It’s a funny old life being a pastor in my context. I’m in a denomination that has a historical strength about the value of congregational governance, and yet in today’s world people are saying we need leadership, someone who will come in and cast a powerful vision that will grow the church, as long as the congregation can control the pastor.

Or so it feels. I can hear good folks saying, ‘Lead us but serve us; equip us to grow the church but you grow the church; preach the Word of God, but not the words that are hard.’ And so on it goes.

I confess that some of the time I feel torn between communicating the challenge of what it is to be a follower of Jesus and between just comforting people that God is good because it’s sunny, now let’s take up the offering.

It’s a funny old life being a pastor in my context. Everybody knows better than me and there’s articles galore on how I should do church, particularly for young adults. Relevant magazine is close to gospel, Barna research provides the foundation for change, acoustic worship is authentic worship, empower young adults and give them a cause.

I tried all that; had a grill around a fire with some craft beer, listened, empowered ideas, supported, provided a cause to support (freedom for women who had been trafficked into the sex industry), tackled elephant-in-the-room issues, did everything the books and online journals suggested. It was good. For a while. Until the cooler church down the road became, cooler.

I confess that a lot of the time I just don’t know what to do. Answers are hard to find and formulas don’t seem to have logical conclusions. I’ll fake it till I make it I guess.

It’s a funny old life being a pastor in my context. Worship is limited to a 75-minute slot on a Sunday, singing around a third of this time. Do you know how much preparation and effort goes into 25 minutes of your week? A lot.

The musicians don’t know how to play hymns, and the older people don’t resonate with sloppy wet kisses that heaven planted on big old earth. And the pastor, who empowered and encouraged the younger generation to take ownership of ‘worship’, is to blame. Roast pastor for lunch again?

The reality of being a pastor

I confess I get tired of the whining from all corners. We aren’t a niche-market church but we can’t be all things to all people either. We want to be wide and deep and rich in character, but we often seem to be narrow and shallow and poor in generosity (which is part of character).

It’s a funny old life being a pastor in my context. There’s no bishop or spiritual leader from the USA who calls the [spiritual] shots. Each week I have to speak appropriately about generosity versus consumerism, growth in portfolios versus the growth of philanthropy, and how much is enough – by the way, how long is a piece of string?

I confess that if I didn’t have to constantly think about money and dream up ways that may or may not provide passive income, then I’d be more relaxed and probably more fruitful. Percentage wise, it seems important in the New Testament to talk a lot about money; why don’t we use that as our model.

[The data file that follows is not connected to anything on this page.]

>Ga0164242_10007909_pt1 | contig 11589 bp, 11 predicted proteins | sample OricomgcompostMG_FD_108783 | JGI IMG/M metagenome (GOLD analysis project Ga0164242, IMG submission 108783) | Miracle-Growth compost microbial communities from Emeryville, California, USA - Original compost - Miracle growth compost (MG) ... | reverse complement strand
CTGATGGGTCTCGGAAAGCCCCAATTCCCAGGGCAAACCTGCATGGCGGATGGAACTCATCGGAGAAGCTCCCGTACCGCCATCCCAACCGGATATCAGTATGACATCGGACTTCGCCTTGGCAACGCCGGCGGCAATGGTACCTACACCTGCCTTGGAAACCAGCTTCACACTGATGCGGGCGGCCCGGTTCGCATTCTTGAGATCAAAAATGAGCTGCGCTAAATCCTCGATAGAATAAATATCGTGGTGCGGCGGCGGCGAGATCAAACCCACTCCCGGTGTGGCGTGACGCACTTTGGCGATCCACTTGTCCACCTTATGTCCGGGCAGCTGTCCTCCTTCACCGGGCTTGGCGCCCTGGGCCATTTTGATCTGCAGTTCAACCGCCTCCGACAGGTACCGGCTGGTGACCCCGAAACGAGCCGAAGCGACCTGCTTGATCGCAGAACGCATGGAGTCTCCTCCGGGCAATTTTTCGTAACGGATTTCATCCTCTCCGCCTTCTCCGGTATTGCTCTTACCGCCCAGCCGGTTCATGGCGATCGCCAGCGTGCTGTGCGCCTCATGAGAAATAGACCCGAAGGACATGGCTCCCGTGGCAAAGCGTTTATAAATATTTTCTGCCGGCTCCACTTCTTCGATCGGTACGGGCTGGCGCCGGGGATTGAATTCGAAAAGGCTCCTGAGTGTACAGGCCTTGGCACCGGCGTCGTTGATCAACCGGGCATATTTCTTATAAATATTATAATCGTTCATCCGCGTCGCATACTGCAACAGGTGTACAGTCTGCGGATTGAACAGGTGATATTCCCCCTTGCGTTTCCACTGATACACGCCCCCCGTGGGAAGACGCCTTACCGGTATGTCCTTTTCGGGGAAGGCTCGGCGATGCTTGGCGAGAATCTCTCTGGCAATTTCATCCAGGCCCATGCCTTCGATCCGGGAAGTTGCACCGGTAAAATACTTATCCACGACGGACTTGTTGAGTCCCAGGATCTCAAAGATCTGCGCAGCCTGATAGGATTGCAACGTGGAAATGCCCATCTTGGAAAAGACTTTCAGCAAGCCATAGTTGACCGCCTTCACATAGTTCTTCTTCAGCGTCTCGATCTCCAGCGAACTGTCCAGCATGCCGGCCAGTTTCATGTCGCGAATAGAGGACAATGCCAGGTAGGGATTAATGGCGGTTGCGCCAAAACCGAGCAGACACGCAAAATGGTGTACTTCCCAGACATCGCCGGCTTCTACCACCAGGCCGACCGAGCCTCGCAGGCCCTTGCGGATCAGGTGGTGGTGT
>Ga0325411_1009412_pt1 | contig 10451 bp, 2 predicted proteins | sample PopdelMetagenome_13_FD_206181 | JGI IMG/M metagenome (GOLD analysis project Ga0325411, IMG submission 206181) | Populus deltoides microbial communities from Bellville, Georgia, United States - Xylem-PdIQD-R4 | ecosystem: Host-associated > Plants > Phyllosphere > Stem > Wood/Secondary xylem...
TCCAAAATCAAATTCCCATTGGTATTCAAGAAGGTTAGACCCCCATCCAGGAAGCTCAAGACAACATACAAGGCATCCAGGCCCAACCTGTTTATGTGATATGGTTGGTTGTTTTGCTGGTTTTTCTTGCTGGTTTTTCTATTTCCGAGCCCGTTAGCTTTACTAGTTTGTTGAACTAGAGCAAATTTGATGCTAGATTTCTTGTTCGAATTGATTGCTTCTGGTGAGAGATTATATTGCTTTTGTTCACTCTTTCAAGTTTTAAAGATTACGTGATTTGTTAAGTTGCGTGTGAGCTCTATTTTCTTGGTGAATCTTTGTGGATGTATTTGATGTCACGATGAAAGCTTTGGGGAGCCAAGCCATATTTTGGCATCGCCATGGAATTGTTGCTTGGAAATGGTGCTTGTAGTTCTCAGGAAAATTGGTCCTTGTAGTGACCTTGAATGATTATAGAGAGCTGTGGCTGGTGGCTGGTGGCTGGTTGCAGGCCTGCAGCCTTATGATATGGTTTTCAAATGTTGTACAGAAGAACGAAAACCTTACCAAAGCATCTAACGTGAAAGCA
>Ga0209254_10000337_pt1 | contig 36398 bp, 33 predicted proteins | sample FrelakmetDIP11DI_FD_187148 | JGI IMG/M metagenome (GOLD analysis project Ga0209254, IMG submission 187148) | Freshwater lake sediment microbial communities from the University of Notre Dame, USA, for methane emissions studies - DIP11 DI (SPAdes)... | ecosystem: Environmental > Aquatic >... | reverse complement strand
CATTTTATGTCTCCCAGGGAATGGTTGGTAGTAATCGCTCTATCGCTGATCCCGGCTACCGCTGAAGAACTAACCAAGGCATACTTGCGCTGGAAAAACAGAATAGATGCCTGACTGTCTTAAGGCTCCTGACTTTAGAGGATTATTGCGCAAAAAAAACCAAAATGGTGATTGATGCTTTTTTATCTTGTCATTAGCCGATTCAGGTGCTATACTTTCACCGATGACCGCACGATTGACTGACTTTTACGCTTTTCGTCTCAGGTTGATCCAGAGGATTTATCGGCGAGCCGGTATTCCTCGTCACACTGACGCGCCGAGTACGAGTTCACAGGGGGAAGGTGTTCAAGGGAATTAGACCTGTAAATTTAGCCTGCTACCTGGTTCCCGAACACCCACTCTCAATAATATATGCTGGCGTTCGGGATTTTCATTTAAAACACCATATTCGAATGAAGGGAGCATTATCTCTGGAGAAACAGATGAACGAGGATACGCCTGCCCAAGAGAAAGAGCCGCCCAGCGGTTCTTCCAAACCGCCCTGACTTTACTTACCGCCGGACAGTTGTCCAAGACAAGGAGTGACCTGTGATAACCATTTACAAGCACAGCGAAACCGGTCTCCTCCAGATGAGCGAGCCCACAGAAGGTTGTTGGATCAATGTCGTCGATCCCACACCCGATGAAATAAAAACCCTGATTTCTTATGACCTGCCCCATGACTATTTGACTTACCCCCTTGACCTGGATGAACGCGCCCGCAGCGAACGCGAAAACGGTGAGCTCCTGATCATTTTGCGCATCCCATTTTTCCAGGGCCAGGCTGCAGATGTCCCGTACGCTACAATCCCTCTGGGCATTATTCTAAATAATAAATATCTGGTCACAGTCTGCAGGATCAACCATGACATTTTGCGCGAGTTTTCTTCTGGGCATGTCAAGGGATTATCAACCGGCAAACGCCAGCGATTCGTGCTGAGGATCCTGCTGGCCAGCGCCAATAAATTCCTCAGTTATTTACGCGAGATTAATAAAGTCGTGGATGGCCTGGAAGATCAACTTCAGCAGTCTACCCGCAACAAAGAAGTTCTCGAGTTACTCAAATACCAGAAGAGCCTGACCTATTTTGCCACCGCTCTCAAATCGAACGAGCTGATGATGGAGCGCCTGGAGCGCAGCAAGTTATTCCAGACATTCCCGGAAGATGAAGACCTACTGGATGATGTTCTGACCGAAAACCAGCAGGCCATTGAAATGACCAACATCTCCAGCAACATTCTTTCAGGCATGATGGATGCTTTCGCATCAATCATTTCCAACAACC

It’s a funny old life being a pastor in my context. And in many New Zealand contexts. We’re general practitioners with specialist skills in a generalist environment. We’re expected to be on knees, doing the renovations and fixing the carpet while balancing a bacon-and-egg pie for the bake sale.

I confess there are so many demands on pastors that it’s easy to conveniently forget the community/s we serve. We don’t know all things but we do know some things. Know us before you judge us.


It’s a funny old thing, confession. It feels good but carries labels that dampens the spirit and encourages quiet pause in cupboards rather than discussion and care from people who are deeply embedded in our lives.

The life of a local church pastor in my context is never boring. Our fallout and burnout and dropout rates are still too high. Way too high. If you’re a pastor reading this who feels tired, prioritise some time somewhere, anywhere, to recharge your batteries.

If you’re a congregant thinking of your pastor as you read this, love your pastor … seriously, tell them, because most pastors have relatively thin skins because they carry high levels of compassion and idealism about the future. May God bless my peers in pastoral roles; I confess it wasn’t my plan to be doing what I do, but there’s no better plan than sensing the call on your life and following in obedience.

I confess I’ll serve God with joy and gladness.

Story: Grant Harris

Grant Harris is the Senior Pastor of Windsor Park Baptist Church in Auckland, New Zealand, a church that was planted 67-years ago and comprises a broad mix of people who are seeking to reach a community that consists of a broad mix of people. He likes change and revolutions and in his spare times reads about change and revolutions. Mostly, he follows Jesus willingly, but acknowledges this isn’t always easy. The tagline of Windsor Park is ‘doing life and faith, together.’

This article was originally published by Christian Today and is used with permission.

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